"Oh, Bond was the car guy," said Terry Karges, executive director of the Petersen Automotive Museum in Los Angeles.
Cool wheels and cool stunts became part of the franchise. If Bond hopped into a car, you just knew there would be some action.
To celebrate James Bond's decades of thrilling driving scenes, the Petersen Museum is showcasing the rides of 007 with "Bond in Motion" in its Mullin Grand Salon. Not just machines that lay rubber, but ones that float and fly as well.
"We've captured almost every vehicle that he used underwater, in the air, on a lake, in the ocean, on the roads," noted Karges.
Indeed, this is the most comprehensive collection of screen-used Bond vehicles ever shown in the United States with some 30 cars, motorcycles, boats, and light aircraft, all gathered in a gallery worthy of a Bond movie set.
The display is heavily weighted toward Aston Martins, as their involvement with the Bond franchise is iconic. Utter the name "Aston Martin" to most people and they'll think of James Bond.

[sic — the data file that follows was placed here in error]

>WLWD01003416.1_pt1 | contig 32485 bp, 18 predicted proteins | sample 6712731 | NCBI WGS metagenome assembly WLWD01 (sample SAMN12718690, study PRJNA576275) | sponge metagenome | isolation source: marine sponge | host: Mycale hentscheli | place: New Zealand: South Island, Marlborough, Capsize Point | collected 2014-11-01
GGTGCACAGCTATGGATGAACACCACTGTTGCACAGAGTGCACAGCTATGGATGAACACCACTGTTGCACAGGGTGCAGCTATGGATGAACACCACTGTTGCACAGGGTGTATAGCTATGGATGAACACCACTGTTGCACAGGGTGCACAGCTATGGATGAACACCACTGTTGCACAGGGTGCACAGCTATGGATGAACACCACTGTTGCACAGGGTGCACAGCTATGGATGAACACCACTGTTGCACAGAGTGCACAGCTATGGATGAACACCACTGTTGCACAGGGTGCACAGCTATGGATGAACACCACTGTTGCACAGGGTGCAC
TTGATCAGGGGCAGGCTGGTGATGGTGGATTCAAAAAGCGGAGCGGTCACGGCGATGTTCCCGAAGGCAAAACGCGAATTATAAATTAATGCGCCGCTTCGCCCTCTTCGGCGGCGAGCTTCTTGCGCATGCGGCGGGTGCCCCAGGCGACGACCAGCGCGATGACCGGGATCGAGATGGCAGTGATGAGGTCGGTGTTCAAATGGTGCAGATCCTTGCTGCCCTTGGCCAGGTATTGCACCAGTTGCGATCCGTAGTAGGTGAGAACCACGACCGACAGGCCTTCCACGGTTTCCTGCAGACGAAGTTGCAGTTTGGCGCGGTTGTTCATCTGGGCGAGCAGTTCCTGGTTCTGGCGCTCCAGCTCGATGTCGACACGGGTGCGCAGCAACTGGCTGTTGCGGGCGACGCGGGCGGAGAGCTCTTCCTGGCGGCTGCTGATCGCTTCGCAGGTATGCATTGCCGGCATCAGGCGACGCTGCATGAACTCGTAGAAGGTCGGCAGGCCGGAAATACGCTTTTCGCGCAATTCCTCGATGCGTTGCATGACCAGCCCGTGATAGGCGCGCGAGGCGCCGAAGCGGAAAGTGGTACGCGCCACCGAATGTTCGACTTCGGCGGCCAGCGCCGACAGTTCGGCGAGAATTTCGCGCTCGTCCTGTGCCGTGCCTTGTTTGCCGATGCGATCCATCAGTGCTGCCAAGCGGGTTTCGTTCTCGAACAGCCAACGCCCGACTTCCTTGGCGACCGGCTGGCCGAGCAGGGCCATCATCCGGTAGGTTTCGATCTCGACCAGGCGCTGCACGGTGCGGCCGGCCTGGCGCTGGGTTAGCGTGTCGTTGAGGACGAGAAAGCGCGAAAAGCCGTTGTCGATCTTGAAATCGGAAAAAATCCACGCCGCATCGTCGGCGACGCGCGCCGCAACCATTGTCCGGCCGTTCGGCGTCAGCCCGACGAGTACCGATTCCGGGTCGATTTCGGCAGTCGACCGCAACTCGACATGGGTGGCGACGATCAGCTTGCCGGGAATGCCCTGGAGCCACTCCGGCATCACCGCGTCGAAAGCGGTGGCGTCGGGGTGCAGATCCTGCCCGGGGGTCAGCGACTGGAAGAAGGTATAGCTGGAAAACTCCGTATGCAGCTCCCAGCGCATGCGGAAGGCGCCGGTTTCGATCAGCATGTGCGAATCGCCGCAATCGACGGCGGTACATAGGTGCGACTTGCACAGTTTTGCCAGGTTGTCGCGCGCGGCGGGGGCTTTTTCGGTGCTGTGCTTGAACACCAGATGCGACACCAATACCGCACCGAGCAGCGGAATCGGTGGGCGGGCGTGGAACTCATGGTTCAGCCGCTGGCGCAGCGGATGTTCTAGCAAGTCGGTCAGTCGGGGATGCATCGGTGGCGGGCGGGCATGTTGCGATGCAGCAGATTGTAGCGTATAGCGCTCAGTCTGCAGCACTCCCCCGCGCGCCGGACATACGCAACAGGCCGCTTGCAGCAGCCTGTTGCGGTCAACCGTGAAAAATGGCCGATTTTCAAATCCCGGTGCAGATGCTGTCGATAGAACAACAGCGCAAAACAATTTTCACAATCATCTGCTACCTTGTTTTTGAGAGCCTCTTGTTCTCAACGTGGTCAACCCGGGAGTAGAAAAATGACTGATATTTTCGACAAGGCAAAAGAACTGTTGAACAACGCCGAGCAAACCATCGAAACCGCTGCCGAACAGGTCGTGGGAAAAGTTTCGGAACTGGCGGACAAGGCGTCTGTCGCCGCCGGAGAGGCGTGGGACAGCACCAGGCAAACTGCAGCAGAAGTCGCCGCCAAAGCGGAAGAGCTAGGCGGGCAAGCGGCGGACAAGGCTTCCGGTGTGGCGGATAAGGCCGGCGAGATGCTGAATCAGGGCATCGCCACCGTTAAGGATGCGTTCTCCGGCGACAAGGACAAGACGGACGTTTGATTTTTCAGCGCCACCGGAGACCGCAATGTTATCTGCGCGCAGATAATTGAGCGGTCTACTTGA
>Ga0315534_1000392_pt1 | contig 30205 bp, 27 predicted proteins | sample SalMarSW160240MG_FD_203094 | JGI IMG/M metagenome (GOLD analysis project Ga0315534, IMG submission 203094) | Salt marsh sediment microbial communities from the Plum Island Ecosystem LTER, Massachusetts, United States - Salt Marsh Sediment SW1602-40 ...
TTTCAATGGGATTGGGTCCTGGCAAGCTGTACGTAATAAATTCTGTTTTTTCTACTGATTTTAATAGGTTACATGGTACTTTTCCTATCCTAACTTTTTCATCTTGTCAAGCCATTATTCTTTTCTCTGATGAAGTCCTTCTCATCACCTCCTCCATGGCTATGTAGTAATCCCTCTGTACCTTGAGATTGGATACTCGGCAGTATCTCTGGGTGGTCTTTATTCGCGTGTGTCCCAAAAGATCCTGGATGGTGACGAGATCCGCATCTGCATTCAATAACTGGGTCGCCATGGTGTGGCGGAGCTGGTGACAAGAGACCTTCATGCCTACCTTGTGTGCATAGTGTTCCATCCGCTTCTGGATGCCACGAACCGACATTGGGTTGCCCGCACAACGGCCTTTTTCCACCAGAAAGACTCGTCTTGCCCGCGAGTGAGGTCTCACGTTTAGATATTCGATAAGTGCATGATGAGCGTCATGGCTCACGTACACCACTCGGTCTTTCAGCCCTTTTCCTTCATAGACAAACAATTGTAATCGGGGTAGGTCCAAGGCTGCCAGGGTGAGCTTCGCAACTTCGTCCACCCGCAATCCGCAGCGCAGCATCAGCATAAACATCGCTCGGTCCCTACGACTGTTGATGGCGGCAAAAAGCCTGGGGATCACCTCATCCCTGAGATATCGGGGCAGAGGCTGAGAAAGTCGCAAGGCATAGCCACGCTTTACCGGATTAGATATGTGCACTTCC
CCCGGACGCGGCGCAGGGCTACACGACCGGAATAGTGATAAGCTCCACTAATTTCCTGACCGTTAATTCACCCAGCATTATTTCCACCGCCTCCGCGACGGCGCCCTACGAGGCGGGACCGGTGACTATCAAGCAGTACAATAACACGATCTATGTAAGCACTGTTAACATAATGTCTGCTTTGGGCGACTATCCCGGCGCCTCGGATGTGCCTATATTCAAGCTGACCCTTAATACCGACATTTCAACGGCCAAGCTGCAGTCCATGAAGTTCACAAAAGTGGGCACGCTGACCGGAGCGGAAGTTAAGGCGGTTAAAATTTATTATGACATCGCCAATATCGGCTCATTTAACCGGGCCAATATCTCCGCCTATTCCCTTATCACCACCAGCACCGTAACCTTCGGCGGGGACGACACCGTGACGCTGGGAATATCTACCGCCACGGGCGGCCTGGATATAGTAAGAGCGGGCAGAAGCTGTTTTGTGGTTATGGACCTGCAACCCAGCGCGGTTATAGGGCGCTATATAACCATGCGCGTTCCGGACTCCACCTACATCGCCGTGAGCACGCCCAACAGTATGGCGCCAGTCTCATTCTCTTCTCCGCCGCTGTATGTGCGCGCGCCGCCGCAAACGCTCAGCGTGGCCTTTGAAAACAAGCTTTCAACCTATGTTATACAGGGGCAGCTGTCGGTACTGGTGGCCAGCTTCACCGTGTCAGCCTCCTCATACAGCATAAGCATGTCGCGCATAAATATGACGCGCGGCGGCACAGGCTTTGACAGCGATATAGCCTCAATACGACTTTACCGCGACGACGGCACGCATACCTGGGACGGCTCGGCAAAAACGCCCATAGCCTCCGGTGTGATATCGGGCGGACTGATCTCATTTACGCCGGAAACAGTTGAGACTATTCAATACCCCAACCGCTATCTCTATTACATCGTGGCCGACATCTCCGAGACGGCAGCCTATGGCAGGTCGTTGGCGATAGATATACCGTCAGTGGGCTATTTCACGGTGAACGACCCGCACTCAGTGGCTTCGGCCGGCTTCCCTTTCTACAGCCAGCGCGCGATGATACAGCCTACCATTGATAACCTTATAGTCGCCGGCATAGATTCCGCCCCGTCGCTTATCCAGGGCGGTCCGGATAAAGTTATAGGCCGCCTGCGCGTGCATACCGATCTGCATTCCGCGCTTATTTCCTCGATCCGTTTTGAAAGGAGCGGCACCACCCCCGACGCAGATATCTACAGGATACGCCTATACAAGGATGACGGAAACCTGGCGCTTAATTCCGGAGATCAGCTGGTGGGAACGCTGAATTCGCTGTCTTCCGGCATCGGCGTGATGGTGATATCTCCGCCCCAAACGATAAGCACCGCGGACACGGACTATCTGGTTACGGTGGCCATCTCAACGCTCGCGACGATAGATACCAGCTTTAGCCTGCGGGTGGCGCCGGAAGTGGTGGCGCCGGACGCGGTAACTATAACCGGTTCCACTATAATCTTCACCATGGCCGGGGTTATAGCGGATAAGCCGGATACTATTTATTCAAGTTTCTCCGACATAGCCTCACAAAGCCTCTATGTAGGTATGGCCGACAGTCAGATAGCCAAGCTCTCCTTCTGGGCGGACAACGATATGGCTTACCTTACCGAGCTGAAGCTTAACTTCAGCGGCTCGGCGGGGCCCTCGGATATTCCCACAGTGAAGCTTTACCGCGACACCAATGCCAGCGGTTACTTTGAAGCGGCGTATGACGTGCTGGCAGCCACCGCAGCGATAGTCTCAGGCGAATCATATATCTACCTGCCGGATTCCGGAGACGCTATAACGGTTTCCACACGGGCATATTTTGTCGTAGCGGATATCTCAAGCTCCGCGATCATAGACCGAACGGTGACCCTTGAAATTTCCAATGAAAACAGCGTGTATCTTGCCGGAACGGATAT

"The Aston is still the car people remember or associate with 'Bond cool'," said Terry Karges.
But other car makes have been interwoven into the plots of various films, notably a white Lotus Esprit that turned into a submarine in "The Spy Who Loved Me," likely to many open jaws in the audience. The full-sub version of the car from that 1977 film is here to see, up close. And if you missed that Lotus' big stunt sequence from the movie (with actor Roger Moore behind the wheel), or forgot how it went, the exhibit's curator thought ahead.
"The cars are displayed with video pieces from the movie, so you can actually look at the actual vehicle right in front of you, and then you see the clip," boasted Karges.
Indeed, each significant vehicle has a large flat-screen behind or next to it, showing the appropriate scene on a continuous loop.
And Bond continues to spend time in cool rides to this day. "No Time To Die," the newest film, showcases both old and new Aston Martins, as well as some new tricked-out Land Rover Defenders.
With each Bond film the stunts get bigger and the locations more exotic. James Bond will always be closely identified with high-speed thrills.
The timing of the Petersen's new exhibit is perfect, as the delayed "No Time To Die" is finally opening in theaters in a couple of weeks.